The Federal Reserve’s years-long zero-interest rate policy has flattened Treasury yields to where rising interest rates and inflation are almost assured manifestations. Investors may have to face the threat of rising bond yields. Damage to high quality, long-duration debt instruments would likely happen far in advance of a rise in interest rates with periods of significant volatility. What are the risks to portfolios? The first in a series of three papers that examines this questions is now available. Continue reading
In an interview on Bloomberg Radio with Tom Keene and Ken Prewitt, I shared my thoughts on the Fed’s recent announcement that it would continue its QE efforts for the time being. If you missed the segment, I’ve summarized that conversation here for you. (Note that this is not an official transcript of our conversation).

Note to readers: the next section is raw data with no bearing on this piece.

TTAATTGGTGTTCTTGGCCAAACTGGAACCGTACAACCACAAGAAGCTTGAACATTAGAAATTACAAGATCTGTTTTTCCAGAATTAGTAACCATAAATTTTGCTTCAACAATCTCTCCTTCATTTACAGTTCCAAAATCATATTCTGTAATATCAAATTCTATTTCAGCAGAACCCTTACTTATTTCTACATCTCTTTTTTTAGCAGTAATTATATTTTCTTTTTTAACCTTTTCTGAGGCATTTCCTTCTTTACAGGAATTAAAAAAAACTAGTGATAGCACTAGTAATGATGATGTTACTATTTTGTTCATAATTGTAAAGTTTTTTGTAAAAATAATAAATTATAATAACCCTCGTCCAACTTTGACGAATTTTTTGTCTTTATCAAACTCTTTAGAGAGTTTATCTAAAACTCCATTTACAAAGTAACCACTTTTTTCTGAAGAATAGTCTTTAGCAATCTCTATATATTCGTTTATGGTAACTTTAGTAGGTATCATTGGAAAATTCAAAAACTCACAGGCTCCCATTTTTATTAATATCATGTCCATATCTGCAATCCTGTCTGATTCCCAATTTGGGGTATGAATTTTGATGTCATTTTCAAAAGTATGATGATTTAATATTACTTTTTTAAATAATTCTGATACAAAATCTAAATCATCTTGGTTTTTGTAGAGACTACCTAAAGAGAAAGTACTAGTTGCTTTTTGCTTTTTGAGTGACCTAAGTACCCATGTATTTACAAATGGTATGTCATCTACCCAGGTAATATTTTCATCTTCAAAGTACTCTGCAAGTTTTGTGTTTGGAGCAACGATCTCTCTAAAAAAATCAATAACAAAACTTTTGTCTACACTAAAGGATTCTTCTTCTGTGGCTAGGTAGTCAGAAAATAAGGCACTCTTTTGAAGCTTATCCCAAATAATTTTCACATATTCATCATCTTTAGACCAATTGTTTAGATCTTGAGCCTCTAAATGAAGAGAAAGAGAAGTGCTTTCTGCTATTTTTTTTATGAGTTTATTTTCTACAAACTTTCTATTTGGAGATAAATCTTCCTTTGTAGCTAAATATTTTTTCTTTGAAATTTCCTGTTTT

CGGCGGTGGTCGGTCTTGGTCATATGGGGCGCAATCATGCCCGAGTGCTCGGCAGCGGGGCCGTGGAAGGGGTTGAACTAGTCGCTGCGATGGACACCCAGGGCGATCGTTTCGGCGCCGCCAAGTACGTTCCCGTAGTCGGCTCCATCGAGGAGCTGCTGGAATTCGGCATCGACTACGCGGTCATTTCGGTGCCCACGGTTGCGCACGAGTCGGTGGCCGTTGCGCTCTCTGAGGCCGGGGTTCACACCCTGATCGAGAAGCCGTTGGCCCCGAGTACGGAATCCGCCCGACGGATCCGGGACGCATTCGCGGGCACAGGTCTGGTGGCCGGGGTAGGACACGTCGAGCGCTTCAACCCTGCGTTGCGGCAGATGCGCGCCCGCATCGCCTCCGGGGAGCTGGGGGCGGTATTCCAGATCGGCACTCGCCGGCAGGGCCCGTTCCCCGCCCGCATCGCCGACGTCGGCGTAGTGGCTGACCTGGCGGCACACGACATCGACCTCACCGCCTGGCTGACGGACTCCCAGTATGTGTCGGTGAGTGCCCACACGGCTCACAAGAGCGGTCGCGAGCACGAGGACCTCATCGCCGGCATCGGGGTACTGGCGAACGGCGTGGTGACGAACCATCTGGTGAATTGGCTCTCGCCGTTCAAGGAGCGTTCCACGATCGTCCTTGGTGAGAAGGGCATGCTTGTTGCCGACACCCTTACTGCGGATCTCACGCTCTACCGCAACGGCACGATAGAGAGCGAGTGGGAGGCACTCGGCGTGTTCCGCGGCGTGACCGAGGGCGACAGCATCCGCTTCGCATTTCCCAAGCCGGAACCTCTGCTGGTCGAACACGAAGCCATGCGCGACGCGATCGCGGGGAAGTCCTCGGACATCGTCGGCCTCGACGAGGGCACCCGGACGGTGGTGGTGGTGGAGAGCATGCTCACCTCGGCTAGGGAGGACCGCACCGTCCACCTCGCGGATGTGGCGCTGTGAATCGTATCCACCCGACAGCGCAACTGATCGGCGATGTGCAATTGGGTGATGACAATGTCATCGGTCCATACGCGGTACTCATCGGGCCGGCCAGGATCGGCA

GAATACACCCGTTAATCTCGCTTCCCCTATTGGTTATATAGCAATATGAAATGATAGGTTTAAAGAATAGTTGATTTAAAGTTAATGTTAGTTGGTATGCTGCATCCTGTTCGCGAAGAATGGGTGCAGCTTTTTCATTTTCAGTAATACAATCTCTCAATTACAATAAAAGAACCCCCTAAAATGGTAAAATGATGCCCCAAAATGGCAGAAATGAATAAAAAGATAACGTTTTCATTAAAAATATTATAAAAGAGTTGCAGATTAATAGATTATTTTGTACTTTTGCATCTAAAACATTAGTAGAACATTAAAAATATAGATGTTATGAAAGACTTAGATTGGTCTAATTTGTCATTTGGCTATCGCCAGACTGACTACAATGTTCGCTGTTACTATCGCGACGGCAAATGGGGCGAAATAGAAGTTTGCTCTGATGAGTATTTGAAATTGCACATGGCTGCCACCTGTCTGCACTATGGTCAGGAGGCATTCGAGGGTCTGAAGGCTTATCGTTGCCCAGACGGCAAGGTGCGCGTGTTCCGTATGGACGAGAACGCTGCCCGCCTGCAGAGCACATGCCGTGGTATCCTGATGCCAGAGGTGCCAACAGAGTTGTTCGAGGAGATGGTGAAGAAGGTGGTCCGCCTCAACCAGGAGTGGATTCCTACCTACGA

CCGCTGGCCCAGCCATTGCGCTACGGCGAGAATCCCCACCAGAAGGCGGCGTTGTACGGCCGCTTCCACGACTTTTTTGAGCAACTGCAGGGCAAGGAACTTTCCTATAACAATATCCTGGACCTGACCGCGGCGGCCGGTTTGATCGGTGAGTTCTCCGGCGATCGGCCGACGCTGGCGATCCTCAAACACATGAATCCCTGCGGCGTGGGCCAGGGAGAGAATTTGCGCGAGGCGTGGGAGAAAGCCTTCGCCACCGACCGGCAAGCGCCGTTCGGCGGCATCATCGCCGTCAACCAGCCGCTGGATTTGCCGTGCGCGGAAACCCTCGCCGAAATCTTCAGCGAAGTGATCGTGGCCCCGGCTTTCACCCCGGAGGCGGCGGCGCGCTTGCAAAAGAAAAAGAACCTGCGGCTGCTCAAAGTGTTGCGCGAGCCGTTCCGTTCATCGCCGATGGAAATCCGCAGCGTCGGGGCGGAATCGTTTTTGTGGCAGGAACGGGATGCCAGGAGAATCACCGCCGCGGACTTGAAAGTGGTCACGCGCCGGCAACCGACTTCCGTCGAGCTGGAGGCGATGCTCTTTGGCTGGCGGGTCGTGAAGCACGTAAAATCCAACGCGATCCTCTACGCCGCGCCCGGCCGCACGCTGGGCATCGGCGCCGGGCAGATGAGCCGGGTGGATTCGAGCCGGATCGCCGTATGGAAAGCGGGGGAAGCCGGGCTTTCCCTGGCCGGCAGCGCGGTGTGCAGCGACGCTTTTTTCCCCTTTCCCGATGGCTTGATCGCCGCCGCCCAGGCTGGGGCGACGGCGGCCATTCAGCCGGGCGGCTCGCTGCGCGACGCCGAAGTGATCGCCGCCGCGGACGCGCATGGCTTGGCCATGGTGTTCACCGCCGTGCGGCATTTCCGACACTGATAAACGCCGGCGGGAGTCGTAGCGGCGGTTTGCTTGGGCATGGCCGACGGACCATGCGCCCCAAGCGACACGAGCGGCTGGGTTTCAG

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Recent data on inflation all around the world has come out lower than expected. This evolution seems to characterize the three major economic regions, although they are each experiencing different cyclical phases.
- In the Eurozone, headline inflation plunged to 1.2% YoY in April, down from 1.7% in March and 2.6% as of April last year.
- In the US, April data showed a slowing to 1.1% YoY, down from 1.5% in March and 2.3% in April 2012.
- In Japan, there was a temporary jump of deflation to –0.9% YoY in March, with National Headline CPI down from –0.6% in February and –0.4% YoY in March 2012. But it was due to a one-off effect (fall out from the comparison of 2012 incentives to buy TVs) and it should not be interpreted as a sign of deepening deflation.